“How can I give thee up, Ephraim, you over Israel … My heart is turned within me, my compassion is fully resurrected” (Hosea 11: 8).

      “All day long I have stretched out my hands to a disobedient and gainsaying people” (Romans 10:21).
      God extends his hands to us, not a moment, but the whole day.

      Consider also the lament in the heart of the Lord Jesus when he wept over Jerusalem: “Jerusalem, Jerusalem … how often would I have gathered thy children together, as a hen gathers her chicks under her wings, and ye would not!” (Matt . 23:37). Note the word ‘often’. “How often – how often – I have gathered your children together”
      There is pain in the heart of God for every man who refuses to repent of every man who ignores his outstretched hand.

      Because God desires to save every man, He made possible the salvation of all men. That is written in 1 Timothy 2: 1-6.
      + God orders us to pray for all men: “I beseech you … supplications, prayers, intercessions be made for all men …” (1).
      + God wants all men to be saved, “God … who desires all men to be saved” (: 4).
      + Jesus was given as a ransom for all, “who was given as a ransom for all” (: 6)

      God desires the salvation of all men desire. That is why it is logical that God has made possible their salvation by giving his Son as a ransom for all.

      The message to the people is: “Everything is ready, the sacrifice has been made, it is meant for you. Come, buy and eat without money, be yee reconciled to God…..”

      Jesus died for you, but you it is of no use if you do not repent.

      + Scriptures offer the gospel to every human being
      The gospel is offered to everyone. That offer would not be fair if there had not been paid for all people.

      “And the Spirit and the bride say, Come And who hears say, Come And Who is thirsty come, and who wants to take the water of life freely” (Revelation 22:17)

      “that whosoever believeth in him should not perish” (John 3:16)

      ‘Him all the prophets witness, that whoever believes in Him receives forgiveness of sins through his name. “(Acts 10:43)

      5.1.5. Objections to the doctrine that Jesus died for all people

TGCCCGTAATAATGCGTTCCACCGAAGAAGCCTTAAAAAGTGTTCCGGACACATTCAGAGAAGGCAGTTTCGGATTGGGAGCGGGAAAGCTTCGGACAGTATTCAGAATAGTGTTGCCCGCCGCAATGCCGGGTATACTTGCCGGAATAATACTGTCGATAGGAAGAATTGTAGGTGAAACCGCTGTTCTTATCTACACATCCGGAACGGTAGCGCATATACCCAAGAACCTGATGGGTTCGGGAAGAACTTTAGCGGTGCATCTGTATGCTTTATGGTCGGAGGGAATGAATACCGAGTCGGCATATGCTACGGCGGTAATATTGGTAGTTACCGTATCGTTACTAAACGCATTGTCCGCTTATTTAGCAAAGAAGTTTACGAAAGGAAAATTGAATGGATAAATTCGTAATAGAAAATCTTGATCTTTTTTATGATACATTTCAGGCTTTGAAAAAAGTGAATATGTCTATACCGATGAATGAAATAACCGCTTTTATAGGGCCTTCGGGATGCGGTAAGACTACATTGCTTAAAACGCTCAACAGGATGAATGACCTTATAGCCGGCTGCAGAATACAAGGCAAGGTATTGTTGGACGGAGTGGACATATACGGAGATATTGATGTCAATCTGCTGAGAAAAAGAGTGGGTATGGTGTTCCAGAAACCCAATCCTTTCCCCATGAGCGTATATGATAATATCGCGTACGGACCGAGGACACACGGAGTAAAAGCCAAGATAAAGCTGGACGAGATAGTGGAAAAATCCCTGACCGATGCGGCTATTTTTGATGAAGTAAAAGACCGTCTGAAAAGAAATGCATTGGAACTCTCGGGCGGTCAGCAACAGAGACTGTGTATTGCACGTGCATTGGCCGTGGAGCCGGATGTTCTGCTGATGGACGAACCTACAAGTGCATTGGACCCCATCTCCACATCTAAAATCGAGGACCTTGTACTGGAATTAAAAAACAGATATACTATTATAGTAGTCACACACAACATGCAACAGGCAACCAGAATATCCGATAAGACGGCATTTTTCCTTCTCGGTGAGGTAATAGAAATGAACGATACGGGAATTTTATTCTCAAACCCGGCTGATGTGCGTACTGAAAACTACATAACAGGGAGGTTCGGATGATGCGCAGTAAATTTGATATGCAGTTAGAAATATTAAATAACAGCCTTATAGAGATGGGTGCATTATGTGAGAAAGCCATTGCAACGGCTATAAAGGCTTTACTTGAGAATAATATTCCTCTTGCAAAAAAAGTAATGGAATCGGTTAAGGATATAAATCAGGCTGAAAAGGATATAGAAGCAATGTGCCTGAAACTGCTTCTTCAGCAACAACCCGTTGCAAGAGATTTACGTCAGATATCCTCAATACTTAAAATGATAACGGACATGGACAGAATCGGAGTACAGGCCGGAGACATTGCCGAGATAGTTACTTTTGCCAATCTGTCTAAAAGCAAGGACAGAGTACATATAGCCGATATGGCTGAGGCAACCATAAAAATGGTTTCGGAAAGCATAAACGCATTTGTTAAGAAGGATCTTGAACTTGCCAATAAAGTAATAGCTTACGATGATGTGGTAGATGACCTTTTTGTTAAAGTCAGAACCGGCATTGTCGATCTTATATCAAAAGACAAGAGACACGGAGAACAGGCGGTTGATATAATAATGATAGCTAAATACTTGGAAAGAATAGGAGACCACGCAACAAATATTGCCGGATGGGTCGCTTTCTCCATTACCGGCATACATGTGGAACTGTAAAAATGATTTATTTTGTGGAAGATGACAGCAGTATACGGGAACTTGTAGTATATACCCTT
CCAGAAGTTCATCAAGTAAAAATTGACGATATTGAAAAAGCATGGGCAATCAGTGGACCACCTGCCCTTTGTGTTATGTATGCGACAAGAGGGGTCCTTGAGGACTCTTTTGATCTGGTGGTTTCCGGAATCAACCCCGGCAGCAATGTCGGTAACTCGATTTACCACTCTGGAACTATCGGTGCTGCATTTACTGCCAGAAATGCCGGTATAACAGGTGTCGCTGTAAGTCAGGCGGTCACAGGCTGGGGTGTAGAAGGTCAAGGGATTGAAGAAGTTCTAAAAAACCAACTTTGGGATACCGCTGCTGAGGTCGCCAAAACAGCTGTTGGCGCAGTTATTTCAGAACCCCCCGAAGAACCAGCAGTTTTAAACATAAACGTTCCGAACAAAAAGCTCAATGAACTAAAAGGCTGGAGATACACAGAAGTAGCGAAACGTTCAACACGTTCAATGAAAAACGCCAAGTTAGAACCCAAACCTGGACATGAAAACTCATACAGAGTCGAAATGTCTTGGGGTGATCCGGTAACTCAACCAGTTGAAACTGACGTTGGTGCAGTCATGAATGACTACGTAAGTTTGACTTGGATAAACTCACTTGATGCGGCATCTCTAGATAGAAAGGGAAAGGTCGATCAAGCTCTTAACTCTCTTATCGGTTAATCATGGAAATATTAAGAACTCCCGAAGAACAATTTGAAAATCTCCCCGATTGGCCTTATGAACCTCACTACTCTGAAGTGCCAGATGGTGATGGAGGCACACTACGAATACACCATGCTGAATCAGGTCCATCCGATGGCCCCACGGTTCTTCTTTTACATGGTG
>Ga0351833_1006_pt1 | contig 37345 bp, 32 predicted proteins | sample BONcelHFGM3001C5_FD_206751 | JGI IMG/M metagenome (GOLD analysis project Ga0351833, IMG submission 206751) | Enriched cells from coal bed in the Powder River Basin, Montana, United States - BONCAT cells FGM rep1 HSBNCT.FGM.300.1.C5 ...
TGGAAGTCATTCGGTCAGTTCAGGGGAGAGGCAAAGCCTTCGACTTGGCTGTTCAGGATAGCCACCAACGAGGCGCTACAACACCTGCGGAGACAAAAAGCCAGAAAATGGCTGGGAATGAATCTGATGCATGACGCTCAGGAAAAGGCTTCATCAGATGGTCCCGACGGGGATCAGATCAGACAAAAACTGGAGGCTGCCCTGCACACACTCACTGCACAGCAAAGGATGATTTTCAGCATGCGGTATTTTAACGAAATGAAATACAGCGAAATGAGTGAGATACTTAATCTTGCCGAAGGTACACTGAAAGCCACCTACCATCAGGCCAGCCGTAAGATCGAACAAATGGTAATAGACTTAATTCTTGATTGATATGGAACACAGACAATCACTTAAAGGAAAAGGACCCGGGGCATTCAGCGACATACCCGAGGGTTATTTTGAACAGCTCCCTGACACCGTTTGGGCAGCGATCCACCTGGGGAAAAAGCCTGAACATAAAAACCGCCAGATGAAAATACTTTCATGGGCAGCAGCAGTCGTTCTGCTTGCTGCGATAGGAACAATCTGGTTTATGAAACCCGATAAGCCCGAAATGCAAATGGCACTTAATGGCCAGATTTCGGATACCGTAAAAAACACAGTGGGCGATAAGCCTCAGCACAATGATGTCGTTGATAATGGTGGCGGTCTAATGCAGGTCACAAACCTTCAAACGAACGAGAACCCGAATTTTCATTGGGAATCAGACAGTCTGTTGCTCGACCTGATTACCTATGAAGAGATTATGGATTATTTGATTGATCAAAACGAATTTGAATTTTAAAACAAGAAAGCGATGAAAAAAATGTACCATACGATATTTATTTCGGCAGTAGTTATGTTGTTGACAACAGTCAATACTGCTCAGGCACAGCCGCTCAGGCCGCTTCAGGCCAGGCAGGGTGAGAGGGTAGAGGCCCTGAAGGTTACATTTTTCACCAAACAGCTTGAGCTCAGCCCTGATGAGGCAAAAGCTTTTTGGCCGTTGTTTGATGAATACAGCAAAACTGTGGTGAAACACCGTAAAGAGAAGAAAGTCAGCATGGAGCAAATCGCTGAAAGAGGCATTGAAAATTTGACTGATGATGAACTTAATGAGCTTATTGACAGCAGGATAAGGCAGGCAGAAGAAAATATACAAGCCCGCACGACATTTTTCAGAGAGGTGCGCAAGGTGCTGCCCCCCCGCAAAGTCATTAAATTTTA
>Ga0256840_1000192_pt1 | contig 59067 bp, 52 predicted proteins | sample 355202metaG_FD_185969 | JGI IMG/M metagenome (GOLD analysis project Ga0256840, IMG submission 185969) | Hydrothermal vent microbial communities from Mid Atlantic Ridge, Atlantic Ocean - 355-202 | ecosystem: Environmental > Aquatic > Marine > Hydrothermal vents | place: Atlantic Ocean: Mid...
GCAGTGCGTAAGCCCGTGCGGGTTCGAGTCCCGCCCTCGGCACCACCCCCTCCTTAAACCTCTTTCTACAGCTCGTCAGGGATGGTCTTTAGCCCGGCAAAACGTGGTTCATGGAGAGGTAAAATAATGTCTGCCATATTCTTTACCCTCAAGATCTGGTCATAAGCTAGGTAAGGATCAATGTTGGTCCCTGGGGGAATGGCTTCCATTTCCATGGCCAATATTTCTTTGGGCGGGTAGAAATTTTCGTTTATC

In the fight against the doctrine that Jesus died for all people, Calvinism uses some logical arguments. These arguments are discussed below.

      Then God would punish sin twice
      The reasoning goes like this: If it is true that Jesus died for all people, how can God punish those who do not believe? Because when Jesus died for them, he has paid for their sins. If God punishes the people who don’t believe in Jesus He would be punishing the same sin twice. That is unjust. We know that God is not unjust. That is why Jesus can not have died for people who do not believe.

      Calvinism depends much on reasoning. Reasoning in the form of “if this then that, then that again.” The danger is that with this kind of logical reasoning simple and clear statements of Scripture are contradicted. This is also the case with the reasoning about punishing twice. We have seen above that the Bible clearly, directly and in different ways declares that Jesus died for all people. And yet Calvinism tries with logical reasoning to rob these clear texts of their strength. It’s dangerous to go too far in logical reasoning from the Bible. If you’re going to do that, for example, with the Trinity then you get stuck too. We must build our convictions firts of all on the clear and direct declarations of the Bible. Even if we cannot make all things logical.

      But now the argument itself. In the reasoning about ‘twice punishment’ is overlooked that there is a difference between (1) God’s provision for forgiveness, and (2) the application of the provision. God has provided through the sacrifice of Jesus for forgiveness for all people, but every man appropriated this provison in a personal way, by his or her trust in Jesus.
      God says, “Jesus died for your sins, but if you do not punt your trust on that, you must still pay for your own sins.” That is what we read in the Bible. We have to hold on to way the bible clearly says.
      For every man there is a passport to heaven ready. It has been paid for with the blood of Jesus. But you have nothing, if you do not personally pick it up and sign it. Because only then the passport is valid.

      Then Jesus would fail
      The reasoning is as follows. If it is true that Jesus died for all people and there are still people lost then Jesus failed. We know that Jesus can not fail, so it can not be true that He died for all men.